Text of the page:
by Ryan Meehan
Southern California comedian Doug Benson has been at the center of comedy’s counterculture movement for quite some time now. He wrote and directed the pro-marijuana legalization documentary “Super High Me”, which featured other individuals within the entertainment industry describing their experiences with sacrificing the magic plant to the fire gods. He was part of a performing troupe of comedians that did a travelling show called “The Marijuanalogues”, and usually makes it pretty obvious to the audience that’s he’s ripped a majority of the time.
“Smug Life” is a double album that features for the most part, the same structure and jokes on both discs. The album was recorded on the national counterculture holiday of April 20th in Bellevue, Washington which is a suburb of Seattle. Much like his documentary movie, this album is an experiment with his own personal usage of cannabis. The first disc was recorded during the early show, which Doug performed after a whole day off from his usual on-the-hour stoning. (This disc is called ‘Uncooked’) The second is from the late show, where Doug is (to put it mildly) more in his element if you can pick up what I’m layin’ down. (This disc is called ‘Cooked’) The experiment lies in the fact that Benson is leaving is up to the comedy consumer to decide which is funnier.
Doug has always been pretty good at improvising with off-the-cuff material as well as using technology to interact with his fans. This is evidenced by the second bit on the album where he reads Tweets that people in the audience had sent him in the half hour prior to the show. It’s particularly impressive because that’s about as improv as you can get, and it’s a crazy social commentary on how out of control Twitter has become. Just the fact that a comic can yell out “Who’s ‘FlyingBroham’?” and someone in the front row can affirm that they just sent the message is pretty incredible to say the least. We are definitely living in a very up-to-the-minute world nowadays, and it’s good to see that most comedians are acknowledging that and using it in their act.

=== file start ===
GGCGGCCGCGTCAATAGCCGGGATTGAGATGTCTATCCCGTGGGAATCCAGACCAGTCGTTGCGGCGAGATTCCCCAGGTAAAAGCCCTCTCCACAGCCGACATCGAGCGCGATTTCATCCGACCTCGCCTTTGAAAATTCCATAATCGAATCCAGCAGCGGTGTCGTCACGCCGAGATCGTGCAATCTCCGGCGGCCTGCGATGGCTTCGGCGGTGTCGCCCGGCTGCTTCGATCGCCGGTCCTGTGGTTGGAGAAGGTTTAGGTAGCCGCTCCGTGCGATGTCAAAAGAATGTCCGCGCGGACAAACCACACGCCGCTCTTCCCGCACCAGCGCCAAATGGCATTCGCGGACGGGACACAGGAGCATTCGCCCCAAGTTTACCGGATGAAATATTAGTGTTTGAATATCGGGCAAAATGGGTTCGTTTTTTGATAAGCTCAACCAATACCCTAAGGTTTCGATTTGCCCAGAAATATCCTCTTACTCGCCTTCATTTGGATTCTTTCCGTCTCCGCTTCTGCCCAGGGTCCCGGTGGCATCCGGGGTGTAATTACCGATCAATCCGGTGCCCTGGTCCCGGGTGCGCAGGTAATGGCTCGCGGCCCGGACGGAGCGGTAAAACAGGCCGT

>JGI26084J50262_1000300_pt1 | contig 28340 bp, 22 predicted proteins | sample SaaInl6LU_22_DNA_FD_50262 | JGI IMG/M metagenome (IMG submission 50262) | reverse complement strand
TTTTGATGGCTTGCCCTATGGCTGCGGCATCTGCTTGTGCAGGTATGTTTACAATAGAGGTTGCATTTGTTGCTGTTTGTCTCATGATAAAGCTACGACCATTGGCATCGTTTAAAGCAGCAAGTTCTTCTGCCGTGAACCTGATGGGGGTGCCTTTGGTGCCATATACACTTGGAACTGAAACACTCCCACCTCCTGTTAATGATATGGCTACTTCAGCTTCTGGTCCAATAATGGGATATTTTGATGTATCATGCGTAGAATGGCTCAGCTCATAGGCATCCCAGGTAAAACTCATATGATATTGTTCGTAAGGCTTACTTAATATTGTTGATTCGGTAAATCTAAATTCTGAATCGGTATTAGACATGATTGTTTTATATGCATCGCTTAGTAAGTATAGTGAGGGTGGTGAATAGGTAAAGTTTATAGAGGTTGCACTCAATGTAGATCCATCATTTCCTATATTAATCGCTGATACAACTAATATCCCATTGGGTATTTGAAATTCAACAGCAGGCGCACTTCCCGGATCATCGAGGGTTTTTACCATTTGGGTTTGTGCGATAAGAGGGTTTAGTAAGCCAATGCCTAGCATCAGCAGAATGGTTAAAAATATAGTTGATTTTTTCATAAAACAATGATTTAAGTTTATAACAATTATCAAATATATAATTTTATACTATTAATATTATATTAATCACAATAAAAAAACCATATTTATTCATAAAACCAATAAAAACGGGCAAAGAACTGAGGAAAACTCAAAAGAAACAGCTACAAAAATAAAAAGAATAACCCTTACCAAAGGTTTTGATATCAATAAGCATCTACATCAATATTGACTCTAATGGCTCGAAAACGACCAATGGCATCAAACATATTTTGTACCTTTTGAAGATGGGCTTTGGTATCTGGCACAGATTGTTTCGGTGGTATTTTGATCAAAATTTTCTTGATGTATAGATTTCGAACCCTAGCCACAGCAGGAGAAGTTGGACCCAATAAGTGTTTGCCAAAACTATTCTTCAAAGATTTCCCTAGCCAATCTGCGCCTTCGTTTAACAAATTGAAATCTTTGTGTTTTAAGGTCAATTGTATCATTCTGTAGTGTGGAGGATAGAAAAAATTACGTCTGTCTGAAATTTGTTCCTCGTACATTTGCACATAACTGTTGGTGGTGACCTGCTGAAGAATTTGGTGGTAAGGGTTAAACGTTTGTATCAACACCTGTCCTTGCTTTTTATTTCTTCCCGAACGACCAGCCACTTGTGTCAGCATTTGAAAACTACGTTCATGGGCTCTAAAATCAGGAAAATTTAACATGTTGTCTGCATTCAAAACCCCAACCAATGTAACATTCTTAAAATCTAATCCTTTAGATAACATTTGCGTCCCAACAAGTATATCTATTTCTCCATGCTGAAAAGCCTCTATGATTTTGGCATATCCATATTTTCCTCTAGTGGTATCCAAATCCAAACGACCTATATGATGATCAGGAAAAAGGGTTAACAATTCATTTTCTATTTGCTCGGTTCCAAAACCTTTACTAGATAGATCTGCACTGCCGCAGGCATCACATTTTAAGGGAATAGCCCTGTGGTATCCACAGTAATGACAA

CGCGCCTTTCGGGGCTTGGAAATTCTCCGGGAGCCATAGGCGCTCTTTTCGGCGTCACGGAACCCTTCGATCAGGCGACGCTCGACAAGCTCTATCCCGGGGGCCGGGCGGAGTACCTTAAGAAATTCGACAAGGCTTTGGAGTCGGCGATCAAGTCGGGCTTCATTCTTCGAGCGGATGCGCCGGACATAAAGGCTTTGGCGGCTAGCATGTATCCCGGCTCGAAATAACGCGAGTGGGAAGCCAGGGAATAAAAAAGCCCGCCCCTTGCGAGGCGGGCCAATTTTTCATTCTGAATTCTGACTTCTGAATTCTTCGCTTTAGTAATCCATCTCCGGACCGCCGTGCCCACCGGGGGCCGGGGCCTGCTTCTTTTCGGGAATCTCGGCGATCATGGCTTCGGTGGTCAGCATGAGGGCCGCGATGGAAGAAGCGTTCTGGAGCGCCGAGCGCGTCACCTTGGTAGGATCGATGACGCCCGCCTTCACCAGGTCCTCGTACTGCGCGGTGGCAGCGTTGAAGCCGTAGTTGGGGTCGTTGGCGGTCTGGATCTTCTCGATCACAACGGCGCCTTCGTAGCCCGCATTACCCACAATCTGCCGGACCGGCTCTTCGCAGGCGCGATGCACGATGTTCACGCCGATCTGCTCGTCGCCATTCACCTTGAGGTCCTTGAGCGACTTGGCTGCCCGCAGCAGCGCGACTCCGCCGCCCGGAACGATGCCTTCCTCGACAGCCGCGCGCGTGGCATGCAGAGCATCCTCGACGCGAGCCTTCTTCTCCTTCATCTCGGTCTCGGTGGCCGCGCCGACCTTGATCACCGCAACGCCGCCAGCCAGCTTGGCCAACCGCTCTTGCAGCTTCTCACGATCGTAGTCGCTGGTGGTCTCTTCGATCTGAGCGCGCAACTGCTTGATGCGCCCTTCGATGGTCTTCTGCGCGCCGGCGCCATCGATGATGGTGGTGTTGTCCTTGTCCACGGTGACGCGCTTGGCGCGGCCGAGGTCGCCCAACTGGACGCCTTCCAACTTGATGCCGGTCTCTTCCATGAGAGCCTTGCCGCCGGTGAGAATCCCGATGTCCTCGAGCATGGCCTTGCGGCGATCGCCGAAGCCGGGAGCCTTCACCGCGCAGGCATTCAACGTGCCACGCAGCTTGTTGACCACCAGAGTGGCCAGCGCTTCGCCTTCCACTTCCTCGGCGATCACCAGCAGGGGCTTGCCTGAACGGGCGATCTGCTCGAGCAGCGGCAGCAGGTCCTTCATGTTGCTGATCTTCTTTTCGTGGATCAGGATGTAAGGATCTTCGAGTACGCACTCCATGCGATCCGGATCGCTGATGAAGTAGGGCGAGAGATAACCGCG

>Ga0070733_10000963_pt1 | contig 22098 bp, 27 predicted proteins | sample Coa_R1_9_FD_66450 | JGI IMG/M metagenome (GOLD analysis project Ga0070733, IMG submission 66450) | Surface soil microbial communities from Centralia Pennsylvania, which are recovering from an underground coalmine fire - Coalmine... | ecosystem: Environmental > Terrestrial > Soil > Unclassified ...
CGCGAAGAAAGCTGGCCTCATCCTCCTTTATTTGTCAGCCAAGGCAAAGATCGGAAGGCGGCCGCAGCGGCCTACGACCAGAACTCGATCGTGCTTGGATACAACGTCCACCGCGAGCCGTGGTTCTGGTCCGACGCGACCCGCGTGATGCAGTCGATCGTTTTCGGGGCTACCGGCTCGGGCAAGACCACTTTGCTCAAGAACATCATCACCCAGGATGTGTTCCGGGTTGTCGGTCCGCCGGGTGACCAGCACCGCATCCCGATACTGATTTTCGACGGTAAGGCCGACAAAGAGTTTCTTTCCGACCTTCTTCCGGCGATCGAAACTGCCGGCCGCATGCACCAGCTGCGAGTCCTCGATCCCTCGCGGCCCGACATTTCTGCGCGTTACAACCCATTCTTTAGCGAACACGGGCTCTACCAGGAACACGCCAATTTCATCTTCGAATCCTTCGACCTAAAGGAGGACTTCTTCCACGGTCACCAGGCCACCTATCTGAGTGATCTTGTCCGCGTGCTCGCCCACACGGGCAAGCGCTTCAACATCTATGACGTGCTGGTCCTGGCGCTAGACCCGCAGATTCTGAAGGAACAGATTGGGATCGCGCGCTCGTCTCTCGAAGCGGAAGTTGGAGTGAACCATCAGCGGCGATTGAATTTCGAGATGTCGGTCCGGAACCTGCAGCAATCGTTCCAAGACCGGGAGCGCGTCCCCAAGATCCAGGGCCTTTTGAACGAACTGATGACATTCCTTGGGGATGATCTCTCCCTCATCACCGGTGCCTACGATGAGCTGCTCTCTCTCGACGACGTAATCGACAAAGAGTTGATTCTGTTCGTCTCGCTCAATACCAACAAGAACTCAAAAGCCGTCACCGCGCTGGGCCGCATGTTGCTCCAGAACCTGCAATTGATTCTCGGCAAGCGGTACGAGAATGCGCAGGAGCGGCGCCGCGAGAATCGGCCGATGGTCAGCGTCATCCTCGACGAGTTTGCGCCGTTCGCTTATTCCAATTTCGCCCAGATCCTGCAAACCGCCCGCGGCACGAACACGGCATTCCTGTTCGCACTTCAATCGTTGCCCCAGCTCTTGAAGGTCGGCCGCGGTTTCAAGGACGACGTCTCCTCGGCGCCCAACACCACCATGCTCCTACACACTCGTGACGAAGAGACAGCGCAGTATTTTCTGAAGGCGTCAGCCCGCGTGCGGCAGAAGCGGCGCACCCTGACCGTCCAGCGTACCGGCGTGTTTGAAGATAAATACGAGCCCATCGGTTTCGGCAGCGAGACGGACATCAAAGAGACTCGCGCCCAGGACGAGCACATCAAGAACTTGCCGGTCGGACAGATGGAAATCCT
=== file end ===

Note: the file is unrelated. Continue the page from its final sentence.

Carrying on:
Personally I think that the first CD is better, it’s got a stronger structure to it and doesn’t tend to be as “improvised” as the second one. Both discs intend to cover the same material, and for the most part they do-it’s just that on the second one they’re in a little bit of a different order. There’s some very severe stuff on here (particularly some of the jokes intended to piss off animal rights groups) but usually by the end of the bit you can tell that it’s all in good fun. Don’t get me wrong-it’s extremely R-rated fun, but isn’t that the best kind there is?
Although a lot of the material on this CD is about being under the influence, Benson is definitely not a one trick pony. He has an phenomenal sense of timing and an incredibly firm grasp on wordplay. It seems as if he’s always trying to come up with parodies of certain movies or television shows, and constantly finds himself mocking almost every type of other media within reach. Where this CD really shines is that Doug really interacts with the audience well. A lot of comedians (specifically within the insult genre) will attempt to berate the crowd at all costs, and Benson couldn’t be further from that type of comic. I get the sense that it’s almost as if he’s performing offstage, right next to the very same people that paid to get into the show.
The album comes out July 3rd, and it well worth the $9.99 for the two disc set. In tomorrow’s interview Doug will discuss some of his future projects, but in the meantime you can order his new CD on Amazon: http://www.amazon.com/Smug-Life-Doug-Benson/dp/B008402MB8/ref=sr_1_1?ie=UTF8&qid=1339896200&sr=8-1&keywords=doug+benson+smug+life
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